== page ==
Posted: Wednesday 28th May 2014 at 22:10 pm

Demo Rocks Accra Psychiatric Hospital

cd8b240x mg nursesdemo Demo Rocks Accra Psychiatric Hospital


Nurses at the Accra Psychiatric Hospital have demonstrated over the lack of drugs and basic working equipment for staff to carry out their duties.

The nurses who were captured holding placards amidst singing to drum home their displeasure at the conditions under which they work said, ‘The situation has been aggravated by government’s lack of commitment to the psychiatric hospital.’

According to them, the lack of funds which is supposed to be released by government to stock the hospital’s pharmacy and other basic tools put them and their patients in danger.

Samuel Kwadwo Hanu, who spoke to the media on behalf of the aggrieved nurses said, ‘We are demonstrating because the logistics that we are supposed to use to work are not available in this hospital.’

He added that the government had abandoned the psychiatric hospital for too long, making patients unable to get the medications prescribed for them.

‘According to the information we are having, the situation will be so for the next eight months; so as nurses we are pleading with the government to intervene,’ he added.

Mr Hanu hinted that the nurses would be forced to lay down their tools after a week, should government do nothing about the current situation.

He opined that the patients by government’s policy are supposed to receive free treatment and medication (psychiatric treatment).

‘Majority of our patients, about 80 percent are poor and cannot afford the medication; things are really bad here now,’ he said.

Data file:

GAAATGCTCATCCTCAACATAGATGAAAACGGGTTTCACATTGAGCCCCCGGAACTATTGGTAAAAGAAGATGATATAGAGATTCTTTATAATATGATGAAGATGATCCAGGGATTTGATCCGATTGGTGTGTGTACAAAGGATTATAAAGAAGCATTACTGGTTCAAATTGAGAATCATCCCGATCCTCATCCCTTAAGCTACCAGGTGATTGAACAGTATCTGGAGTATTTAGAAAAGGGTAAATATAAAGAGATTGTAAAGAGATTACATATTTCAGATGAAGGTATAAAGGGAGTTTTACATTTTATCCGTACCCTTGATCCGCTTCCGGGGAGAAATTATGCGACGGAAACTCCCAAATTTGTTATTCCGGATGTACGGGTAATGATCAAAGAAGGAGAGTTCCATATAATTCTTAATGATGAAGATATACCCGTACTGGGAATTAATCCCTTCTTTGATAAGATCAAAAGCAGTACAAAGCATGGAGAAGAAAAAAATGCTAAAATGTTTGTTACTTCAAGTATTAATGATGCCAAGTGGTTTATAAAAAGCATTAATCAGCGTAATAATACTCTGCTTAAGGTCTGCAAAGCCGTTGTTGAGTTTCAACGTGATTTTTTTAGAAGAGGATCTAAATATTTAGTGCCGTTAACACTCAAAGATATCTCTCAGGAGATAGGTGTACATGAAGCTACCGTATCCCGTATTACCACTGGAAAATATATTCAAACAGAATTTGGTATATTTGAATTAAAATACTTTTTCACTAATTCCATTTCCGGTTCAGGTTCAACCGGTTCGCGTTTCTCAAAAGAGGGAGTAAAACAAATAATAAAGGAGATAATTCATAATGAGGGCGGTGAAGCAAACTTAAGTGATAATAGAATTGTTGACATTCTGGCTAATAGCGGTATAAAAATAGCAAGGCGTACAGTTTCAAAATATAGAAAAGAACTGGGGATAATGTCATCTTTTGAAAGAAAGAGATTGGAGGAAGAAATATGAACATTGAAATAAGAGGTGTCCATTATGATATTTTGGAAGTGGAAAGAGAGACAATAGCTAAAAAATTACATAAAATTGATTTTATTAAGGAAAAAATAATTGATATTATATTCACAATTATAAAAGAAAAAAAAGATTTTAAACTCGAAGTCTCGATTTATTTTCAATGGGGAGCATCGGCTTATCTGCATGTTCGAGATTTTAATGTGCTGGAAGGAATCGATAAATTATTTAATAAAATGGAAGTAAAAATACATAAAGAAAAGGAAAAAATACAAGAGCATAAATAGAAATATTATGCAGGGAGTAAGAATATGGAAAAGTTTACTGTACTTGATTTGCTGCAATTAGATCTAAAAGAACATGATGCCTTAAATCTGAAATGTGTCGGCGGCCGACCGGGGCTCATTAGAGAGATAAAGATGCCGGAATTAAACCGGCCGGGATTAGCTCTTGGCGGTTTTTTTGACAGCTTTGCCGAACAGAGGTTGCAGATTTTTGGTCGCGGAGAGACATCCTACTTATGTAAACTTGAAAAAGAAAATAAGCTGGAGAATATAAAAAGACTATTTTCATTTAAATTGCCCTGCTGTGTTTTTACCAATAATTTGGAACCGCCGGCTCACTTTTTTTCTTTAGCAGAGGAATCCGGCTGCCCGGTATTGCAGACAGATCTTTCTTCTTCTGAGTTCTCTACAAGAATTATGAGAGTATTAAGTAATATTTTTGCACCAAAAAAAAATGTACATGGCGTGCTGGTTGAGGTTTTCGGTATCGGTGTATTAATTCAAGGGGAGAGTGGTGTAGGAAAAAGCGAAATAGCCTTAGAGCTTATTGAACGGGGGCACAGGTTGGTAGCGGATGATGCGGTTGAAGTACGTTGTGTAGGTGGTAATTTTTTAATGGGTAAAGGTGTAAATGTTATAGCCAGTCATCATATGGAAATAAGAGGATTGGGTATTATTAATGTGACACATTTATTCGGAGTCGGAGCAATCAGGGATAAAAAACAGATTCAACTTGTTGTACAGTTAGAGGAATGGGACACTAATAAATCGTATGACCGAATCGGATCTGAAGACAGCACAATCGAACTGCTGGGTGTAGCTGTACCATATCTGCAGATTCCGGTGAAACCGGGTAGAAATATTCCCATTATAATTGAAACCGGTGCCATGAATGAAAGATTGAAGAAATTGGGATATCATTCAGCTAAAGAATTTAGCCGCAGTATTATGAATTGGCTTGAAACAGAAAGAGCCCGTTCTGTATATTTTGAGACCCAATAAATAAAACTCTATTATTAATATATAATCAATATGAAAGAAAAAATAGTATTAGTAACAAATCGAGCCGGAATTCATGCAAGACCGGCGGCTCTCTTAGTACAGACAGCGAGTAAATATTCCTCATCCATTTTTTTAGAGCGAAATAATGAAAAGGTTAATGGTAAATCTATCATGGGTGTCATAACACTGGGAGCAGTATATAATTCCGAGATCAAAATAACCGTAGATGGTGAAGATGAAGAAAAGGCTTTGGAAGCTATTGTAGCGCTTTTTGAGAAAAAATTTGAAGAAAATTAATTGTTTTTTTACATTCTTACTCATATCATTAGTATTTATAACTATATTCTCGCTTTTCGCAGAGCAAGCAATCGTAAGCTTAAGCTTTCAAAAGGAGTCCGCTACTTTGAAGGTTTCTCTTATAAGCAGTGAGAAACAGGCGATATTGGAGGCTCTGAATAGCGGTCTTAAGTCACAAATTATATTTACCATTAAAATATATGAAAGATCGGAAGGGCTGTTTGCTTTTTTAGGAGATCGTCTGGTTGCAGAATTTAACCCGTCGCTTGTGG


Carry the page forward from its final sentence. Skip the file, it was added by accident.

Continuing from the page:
Mr Hanu also explained that the situation put the nurses and everyone who works in the psychiatric hospital in danger.

Dr Akwesi Osei, Chief Psychiatric at the Accra Psychiatric Hospital, confirmed the issues raised by the demonstrating nurses adding, ‘Simply put, we don’t have enough medicine, none since the beginning of this year.’

He said the hospital has been running on the benevolence of other organisations who donate to the hospital.

‘The nurses are at the receiving end of this since they get attacked by patients when drugs run out,’ he noted.

Dr Osei said management has been able to calm the nurses to go back to their posts while the petition they presented is sent to the Ministry of Health (MoH) for the appropriate action to be taken.

He however feared that the consequences would be catastrophic should the nurses lay down their tools.

‘We don’t hope this will happen, but if it does, it will mean we cannot admit patients and if they go home without medicines, we can imagine the kind of mayhem that will happen in town,’ he observed.


By Jamila Akweley Okertchiri

 
 

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